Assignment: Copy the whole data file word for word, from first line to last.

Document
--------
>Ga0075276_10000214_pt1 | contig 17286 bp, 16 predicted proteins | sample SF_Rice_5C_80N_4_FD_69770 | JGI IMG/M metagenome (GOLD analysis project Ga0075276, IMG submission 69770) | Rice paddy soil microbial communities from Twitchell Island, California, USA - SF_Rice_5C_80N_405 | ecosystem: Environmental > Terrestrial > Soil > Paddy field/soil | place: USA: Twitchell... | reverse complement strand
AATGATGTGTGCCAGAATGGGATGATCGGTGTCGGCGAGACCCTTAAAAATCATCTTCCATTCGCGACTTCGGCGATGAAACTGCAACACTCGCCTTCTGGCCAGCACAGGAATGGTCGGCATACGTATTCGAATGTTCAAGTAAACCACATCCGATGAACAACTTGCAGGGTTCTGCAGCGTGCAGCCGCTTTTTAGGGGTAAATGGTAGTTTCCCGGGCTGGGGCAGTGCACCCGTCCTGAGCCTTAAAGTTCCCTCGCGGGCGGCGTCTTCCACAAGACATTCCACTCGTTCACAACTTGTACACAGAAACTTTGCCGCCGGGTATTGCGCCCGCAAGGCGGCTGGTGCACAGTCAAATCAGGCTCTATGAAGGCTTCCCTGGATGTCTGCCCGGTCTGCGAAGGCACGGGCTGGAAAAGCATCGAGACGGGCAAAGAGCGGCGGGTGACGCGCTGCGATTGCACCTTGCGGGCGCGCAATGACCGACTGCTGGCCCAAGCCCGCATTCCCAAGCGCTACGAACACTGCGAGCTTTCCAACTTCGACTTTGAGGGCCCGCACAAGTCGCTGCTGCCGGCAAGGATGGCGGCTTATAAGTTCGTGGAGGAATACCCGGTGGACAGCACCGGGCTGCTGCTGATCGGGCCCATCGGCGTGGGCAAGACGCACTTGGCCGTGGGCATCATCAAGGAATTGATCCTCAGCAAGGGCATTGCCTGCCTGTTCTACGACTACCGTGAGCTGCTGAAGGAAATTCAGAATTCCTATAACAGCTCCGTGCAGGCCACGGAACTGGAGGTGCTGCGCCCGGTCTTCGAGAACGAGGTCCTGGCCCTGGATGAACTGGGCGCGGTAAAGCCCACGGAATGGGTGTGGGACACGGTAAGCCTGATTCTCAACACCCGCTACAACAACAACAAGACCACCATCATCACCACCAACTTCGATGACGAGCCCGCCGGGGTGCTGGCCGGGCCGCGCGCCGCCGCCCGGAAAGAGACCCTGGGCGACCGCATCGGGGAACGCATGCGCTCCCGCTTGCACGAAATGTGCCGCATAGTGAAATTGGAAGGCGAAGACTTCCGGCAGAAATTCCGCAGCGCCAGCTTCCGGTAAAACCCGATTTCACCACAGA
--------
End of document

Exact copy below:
>Ga0075276_10000214_pt1 | contig 17286 bp, 16 predicted proteins | sample SF_Rice_5C_80N_4_FD_69770 | JGI IMG/M metagenome (GOLD analysis project Ga0075276, IMG submission 69770) | Rice paddy soil microbial communities from Twitchell Island, California, USA - SF_Rice_5C_80N_405 | ecosystem: Environmental > Terrestrial > Soil > Paddy field/soil | place: USA: Twitchell... | reverse complement strand
AATGATGTGTGCCAGAATGGGATGATCGGTGTCGGCGAGACCCTTAAAAATCATCTTCCATTCGCGACTTCGGCGATGAAACTGCAACACTCGCCTTCTGGCCAGCACAGGAATGGTCGGCATACGTATTCGAATGTTCAAGTAAACCACATCCGATGAACAACTTGCAGGGTTCTGCAGCGTGCAGCCGCTTTTTAGGGGTAAATGGTAGTTTCCCGGGCTGGGGCAGTGCACCCGTCCTGAGCCTTAAAGTTCCCTCGCGGGCGGCGTCTTCCACAAGACATTCCACTCGTTCACAACTTGTACACAGAAACTTTGCCGCCGGGTATTGCGCCCGCAAGGCGGCTGGTGCACAGTCAAATCAGGCTCTATGAAGGCTTCCCTGGATGTCTGCCCGGTCTGCGAAGGCACGGGCTGGAAAAGCATCGAGACGGGCAAAGAGCGGCGGGTGACGCGCTGCGATTGCACCTTGCGGGCGCGCAATGACCGACTGCTGGCCCAAGCCCGCATTCCCAAGCGCTACGAACACTGCGAGCTTTCCAACTTCGACTTTGAGGGCCCGCACAAGTCGCTGCTGCCGGCAAGGATGGCGGCTTATAAGTTCGTGGAGGAATACCCGGTGGACAGCACCGGGCTGCTGCTGATCGGGCCCATCGGCGTGGGCAAGACGCACTTGGCCGTGGGCATCATCAAGGAATTGATCCTCAGCAAGGGCATTGCCTGCCTGTTCTACGACTACCGTGAGCTGCTGAAGGAAATTCAGAATTCCTATAACAGCTCCGTGCAGGCCACGGAACTGGAGGTGCTGCGCCCGGTCTTCGAGAACGAGGTCCTGGCCCTGGATGAACTGGGCGCGGTAAAGCCCACGGAATGGGTGTGGGACACGGTAAGCCTGATTCTCAACACCCGCTACAACAACAACAAGACCACCATCATCACCACCAACTTCGATGACGAGCCCGCCGGGGTGCTGGCCGGGCCGCGCGCCGCCGCCCGGAAAGAGACCCTGGGCGACCGCATCGGGGAACGCATGCGCTCCCGCTTGCACGAAATGTGCCGCATAGTGAAATTGGAAGGCGAAGACTTCCGGCAGAAATTCCGCAGCGCCAGCTTCCGGTAAAACCCGATTTCACCACAGA